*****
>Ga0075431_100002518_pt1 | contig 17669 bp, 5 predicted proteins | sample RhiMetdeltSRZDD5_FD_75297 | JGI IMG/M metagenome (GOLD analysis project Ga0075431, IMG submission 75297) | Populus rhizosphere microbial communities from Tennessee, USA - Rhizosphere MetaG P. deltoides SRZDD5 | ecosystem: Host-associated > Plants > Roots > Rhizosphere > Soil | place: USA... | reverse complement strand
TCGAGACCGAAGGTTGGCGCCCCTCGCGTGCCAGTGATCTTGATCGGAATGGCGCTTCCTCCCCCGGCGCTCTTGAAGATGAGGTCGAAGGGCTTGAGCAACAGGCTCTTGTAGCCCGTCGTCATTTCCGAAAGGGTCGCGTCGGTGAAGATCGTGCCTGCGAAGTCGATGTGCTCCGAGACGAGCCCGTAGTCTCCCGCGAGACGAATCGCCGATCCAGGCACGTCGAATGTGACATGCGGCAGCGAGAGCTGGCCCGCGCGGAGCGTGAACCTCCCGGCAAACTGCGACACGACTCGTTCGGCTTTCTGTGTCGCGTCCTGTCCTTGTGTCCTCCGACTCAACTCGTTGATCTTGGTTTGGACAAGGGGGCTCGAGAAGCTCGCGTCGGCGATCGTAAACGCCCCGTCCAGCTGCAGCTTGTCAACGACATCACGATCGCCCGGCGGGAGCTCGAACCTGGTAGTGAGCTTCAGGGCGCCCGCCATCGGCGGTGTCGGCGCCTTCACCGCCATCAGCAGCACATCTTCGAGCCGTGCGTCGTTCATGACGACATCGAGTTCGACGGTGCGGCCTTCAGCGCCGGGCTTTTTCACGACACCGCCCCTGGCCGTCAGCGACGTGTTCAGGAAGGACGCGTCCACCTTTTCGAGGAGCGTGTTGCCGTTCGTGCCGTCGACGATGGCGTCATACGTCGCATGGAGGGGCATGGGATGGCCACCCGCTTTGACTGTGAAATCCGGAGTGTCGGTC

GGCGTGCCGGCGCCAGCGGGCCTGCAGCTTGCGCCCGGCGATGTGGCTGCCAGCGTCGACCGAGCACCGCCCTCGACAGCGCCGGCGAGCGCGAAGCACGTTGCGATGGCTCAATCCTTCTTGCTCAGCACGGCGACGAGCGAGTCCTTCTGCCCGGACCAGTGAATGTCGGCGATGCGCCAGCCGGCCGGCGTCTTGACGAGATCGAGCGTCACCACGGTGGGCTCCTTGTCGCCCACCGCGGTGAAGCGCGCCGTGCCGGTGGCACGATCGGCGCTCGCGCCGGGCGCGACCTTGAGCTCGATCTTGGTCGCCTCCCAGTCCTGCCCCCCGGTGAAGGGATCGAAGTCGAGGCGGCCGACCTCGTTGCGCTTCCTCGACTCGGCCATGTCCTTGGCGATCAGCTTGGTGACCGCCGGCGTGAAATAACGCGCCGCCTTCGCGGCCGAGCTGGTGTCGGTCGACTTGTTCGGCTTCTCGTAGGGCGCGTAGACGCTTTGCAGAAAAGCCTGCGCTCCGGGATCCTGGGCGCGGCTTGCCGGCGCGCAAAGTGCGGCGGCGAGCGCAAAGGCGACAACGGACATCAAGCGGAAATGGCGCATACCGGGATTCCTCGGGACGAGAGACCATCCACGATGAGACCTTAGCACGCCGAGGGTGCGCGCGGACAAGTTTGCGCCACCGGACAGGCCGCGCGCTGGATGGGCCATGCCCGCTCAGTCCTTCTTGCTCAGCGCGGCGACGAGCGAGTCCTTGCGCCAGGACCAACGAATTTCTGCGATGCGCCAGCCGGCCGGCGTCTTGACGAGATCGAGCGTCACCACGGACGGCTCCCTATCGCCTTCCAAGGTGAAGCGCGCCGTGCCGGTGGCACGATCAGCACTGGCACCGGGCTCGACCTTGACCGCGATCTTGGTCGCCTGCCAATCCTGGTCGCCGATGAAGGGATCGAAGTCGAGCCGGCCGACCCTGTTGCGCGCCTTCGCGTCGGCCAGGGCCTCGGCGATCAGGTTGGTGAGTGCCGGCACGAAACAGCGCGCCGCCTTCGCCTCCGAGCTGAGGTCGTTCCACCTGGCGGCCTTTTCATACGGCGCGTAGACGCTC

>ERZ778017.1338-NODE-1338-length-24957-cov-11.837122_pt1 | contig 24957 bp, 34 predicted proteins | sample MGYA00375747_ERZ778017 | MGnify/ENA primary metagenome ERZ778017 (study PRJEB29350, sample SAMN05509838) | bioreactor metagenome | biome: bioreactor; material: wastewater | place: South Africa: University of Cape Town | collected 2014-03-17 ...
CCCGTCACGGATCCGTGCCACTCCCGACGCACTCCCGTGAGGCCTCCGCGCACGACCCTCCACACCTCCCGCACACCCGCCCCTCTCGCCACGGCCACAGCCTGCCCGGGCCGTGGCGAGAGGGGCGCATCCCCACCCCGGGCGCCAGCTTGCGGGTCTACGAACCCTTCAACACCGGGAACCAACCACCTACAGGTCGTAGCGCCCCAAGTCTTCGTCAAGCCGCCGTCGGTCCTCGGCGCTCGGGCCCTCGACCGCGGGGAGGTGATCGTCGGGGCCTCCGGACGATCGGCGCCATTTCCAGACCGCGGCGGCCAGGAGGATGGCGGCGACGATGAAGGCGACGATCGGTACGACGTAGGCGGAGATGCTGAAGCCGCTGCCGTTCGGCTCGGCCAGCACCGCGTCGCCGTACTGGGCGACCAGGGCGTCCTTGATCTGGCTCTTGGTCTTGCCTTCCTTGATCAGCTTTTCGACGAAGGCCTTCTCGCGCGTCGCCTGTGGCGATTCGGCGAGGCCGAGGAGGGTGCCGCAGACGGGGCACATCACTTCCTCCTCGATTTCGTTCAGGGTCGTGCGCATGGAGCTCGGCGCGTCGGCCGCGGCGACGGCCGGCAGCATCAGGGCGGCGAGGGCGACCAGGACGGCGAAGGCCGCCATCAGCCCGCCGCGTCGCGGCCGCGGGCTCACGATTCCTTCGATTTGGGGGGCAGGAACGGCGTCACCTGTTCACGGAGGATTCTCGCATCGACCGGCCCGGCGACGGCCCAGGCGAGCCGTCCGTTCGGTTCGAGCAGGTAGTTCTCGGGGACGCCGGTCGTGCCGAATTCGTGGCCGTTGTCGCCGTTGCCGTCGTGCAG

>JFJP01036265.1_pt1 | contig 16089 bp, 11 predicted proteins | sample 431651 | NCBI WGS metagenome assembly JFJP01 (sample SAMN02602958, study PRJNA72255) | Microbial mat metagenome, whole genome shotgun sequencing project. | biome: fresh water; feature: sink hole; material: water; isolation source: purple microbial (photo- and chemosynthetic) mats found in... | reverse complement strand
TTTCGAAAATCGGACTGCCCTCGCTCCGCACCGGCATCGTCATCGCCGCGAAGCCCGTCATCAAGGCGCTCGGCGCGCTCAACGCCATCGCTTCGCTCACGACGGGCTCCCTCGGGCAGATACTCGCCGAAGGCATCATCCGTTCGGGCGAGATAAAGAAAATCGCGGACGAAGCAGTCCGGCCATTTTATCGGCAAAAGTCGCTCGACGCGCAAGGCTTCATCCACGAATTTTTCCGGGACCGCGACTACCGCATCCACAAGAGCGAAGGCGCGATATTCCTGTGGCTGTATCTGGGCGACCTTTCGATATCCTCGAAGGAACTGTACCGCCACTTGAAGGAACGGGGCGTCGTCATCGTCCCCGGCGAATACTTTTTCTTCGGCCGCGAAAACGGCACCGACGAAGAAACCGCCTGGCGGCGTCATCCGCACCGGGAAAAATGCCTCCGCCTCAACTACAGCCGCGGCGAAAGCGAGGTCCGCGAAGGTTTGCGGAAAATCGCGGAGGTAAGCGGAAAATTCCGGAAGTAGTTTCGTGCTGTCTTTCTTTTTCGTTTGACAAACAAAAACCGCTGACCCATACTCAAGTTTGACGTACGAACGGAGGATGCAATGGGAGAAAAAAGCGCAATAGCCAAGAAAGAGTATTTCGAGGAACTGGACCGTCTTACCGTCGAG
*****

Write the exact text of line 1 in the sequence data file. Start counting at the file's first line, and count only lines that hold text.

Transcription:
>Ga0075431_100002518_pt1 | contig 17669 bp, 5 predicted proteins | sample RhiMetdeltSRZDD5_FD_75297 | JGI IMG/M metagenome (GOLD analysis project Ga0075431, IMG submission 75297) | Populus rhizosphere microbial communities from Tennessee, USA - Rhizosphere MetaG P. deltoides SRZDD5 | ecosystem: Host-associated > Plants > Roots > Rhizosphere > Soil | place: USA... | reverse complement strand